Many of Bourgeois’s sewn sculptures make use of the pink flannel material seen in “The Good Mother.” The softness and tactility of the fabric at once resembles and parodies skin, both appealing to and frustrating the viewer’s sense of touch. These pink pieces are some of the exhibition’s most psychologically charged. In “Do Not Abandon Me” (1999), Bourgeois presents a woman giving birth, attached to her child navel-to-navel via an extended umbilical cord. The title is ambiguous; is it the parent or the child asking not to be abandoned?
The artist’s genius is in how she hints at the deep complexity of human relationships. In her unflinching depiction of motherhood, she represents the immensely powerful parent-child bond (something she has described as “monstrous” in her writings), but she also suggests the mother’s desire for freedom. Several works show a woman with a pair of scissors, poised to cut an umbilical cord that chains her to her child; in “Umbilical Cord” (2000), an engraving on cloth hung on the wall beside “Do Not Abandon Me,” a mother appears to be throwing her child away with spiteful glee, despite still being attached at the navel.
Another key work in pink toweling is “Pierre” (1998), a modestly sized sculptural portrait of Bourgeois’s younger brother, who spent much of his life in mental institutions. Apparently pieced together from multiple scraps of fabric with visibly messy stitching, the disembodied head lies on its side, an ear missing, an expression of anguish sewn across its features. The psychological intensity of the portrait is accentuated by its smallness, as well as what seems to be casual placing on its side like a discarded object and the curatorial decision to include it in a vitrine with a series of other small-scale works.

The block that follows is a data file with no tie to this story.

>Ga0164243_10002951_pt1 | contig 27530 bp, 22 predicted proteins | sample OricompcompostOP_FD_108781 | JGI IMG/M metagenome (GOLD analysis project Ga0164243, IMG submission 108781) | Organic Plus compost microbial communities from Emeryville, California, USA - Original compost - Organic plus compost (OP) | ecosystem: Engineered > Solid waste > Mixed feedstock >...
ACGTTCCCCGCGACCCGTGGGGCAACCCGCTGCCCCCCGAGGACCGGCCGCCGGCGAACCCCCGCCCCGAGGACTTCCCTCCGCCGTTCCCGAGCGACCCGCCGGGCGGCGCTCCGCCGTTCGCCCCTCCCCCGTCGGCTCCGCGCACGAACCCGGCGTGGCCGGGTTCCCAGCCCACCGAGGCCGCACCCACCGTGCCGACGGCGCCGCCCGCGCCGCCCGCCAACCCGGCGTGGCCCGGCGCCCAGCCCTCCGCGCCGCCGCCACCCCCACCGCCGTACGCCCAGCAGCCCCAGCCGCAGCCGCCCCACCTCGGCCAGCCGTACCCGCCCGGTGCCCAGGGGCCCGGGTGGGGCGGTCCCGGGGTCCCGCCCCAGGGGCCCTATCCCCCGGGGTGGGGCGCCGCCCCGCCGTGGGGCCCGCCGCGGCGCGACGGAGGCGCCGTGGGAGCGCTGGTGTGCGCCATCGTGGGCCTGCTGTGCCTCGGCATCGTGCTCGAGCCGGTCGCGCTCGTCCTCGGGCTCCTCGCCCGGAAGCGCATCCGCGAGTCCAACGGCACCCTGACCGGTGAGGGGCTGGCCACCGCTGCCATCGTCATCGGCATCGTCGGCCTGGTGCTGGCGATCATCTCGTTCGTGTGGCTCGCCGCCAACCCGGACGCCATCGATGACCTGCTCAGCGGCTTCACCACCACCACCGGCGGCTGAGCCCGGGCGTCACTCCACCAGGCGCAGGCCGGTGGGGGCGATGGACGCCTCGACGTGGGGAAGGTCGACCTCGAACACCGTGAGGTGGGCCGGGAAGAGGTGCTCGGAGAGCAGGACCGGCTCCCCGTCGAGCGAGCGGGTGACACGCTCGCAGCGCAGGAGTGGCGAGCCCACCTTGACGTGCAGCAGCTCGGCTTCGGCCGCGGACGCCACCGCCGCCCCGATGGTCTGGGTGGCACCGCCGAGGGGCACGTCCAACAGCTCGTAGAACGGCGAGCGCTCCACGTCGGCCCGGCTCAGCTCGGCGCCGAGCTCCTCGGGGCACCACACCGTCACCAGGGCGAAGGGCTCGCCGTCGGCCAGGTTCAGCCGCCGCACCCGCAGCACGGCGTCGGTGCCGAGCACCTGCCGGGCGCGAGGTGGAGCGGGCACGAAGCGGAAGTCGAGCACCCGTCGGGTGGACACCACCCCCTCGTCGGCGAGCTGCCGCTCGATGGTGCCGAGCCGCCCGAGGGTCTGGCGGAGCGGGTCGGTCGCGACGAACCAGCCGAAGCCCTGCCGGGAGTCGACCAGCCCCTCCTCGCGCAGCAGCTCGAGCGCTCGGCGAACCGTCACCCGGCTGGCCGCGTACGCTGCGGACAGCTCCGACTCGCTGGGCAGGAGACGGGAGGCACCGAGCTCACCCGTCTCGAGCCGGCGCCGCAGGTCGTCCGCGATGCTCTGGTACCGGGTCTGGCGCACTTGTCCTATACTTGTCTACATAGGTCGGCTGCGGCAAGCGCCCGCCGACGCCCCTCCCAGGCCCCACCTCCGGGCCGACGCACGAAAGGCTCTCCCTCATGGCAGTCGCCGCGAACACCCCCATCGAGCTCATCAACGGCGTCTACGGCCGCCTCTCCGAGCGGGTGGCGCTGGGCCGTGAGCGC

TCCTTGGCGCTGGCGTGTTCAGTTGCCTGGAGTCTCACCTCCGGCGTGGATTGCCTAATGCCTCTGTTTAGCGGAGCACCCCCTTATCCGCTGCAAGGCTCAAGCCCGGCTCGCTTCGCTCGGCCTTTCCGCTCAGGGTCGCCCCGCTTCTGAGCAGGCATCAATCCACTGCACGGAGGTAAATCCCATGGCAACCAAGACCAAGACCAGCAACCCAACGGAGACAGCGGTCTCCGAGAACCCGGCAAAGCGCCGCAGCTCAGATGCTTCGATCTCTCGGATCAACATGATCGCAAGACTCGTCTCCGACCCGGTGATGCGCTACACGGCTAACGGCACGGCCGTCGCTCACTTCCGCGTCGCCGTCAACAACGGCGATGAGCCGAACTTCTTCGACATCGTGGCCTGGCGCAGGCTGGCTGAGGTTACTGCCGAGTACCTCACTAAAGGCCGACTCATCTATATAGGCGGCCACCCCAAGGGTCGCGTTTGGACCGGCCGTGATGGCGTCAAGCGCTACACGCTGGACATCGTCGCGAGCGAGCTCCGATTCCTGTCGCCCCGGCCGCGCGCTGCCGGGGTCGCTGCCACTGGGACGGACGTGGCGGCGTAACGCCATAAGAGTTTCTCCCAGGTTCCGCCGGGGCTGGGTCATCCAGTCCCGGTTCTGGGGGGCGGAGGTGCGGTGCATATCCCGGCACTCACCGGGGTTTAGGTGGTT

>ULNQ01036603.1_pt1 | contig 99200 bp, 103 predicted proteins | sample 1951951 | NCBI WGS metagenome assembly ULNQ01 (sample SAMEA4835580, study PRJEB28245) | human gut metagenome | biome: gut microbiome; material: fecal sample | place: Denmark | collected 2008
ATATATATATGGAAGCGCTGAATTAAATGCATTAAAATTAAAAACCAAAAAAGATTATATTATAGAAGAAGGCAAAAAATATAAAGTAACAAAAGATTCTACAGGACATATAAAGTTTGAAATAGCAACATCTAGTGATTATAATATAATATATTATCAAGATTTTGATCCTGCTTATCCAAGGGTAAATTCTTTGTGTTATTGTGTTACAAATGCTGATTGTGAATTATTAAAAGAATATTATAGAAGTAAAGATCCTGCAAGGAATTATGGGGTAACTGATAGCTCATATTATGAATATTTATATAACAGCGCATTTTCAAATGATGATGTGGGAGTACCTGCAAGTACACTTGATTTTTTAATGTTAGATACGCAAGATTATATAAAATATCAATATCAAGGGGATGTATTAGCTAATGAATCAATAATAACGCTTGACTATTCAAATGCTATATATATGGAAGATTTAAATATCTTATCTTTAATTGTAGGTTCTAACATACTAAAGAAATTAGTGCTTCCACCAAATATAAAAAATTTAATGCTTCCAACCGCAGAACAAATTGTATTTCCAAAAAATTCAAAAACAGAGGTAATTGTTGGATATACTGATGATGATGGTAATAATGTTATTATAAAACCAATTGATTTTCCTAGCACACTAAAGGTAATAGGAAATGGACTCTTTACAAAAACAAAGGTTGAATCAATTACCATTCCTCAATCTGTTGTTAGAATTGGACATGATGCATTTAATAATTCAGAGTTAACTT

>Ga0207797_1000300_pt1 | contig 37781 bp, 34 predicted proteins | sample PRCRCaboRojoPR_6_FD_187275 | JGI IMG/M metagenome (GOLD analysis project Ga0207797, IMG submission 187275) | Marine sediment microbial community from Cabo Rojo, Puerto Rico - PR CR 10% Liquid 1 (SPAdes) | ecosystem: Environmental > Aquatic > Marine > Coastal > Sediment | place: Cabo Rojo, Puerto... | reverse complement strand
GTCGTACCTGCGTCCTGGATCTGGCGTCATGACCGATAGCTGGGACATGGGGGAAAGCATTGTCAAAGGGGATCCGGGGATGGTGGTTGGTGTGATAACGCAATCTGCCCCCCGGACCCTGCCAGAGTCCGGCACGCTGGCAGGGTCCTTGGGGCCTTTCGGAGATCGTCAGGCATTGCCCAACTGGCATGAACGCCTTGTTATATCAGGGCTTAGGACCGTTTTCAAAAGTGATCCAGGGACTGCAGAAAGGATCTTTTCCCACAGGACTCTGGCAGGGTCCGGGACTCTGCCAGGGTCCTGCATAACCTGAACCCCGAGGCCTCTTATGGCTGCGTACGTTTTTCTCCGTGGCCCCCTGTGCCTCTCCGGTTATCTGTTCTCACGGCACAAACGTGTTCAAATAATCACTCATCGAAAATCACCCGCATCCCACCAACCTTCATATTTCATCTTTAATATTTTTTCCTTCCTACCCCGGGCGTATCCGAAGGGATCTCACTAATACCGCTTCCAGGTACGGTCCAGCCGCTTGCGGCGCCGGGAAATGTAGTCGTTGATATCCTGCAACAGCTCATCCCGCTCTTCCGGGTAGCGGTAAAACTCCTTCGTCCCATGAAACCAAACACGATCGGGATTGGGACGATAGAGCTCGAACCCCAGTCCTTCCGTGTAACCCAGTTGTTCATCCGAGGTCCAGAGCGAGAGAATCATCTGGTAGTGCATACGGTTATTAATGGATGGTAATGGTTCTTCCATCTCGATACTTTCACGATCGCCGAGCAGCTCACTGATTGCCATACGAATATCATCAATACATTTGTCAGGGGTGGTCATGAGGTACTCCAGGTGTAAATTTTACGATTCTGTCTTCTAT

Wall labels and the catalogue repeatedly emphasize the “rudimentary” and “rough” nature of Bourgeois’s sewing. It is certainly true that the sewing is not neat; the clearly visible stitches are unevenly sized and loose threads poke out from frayed edges. In the catalogue, the exhibition’s curator, Ralph Rugoff, quotes Linda Nochlin: “The ‘deliberate ferocity of [the] bad sewing,’ as Linda Nochlin has observed, simultaneously evokes ‘old age, which cripples virtuosity, or regression to childhood, the time before it is acquired.’”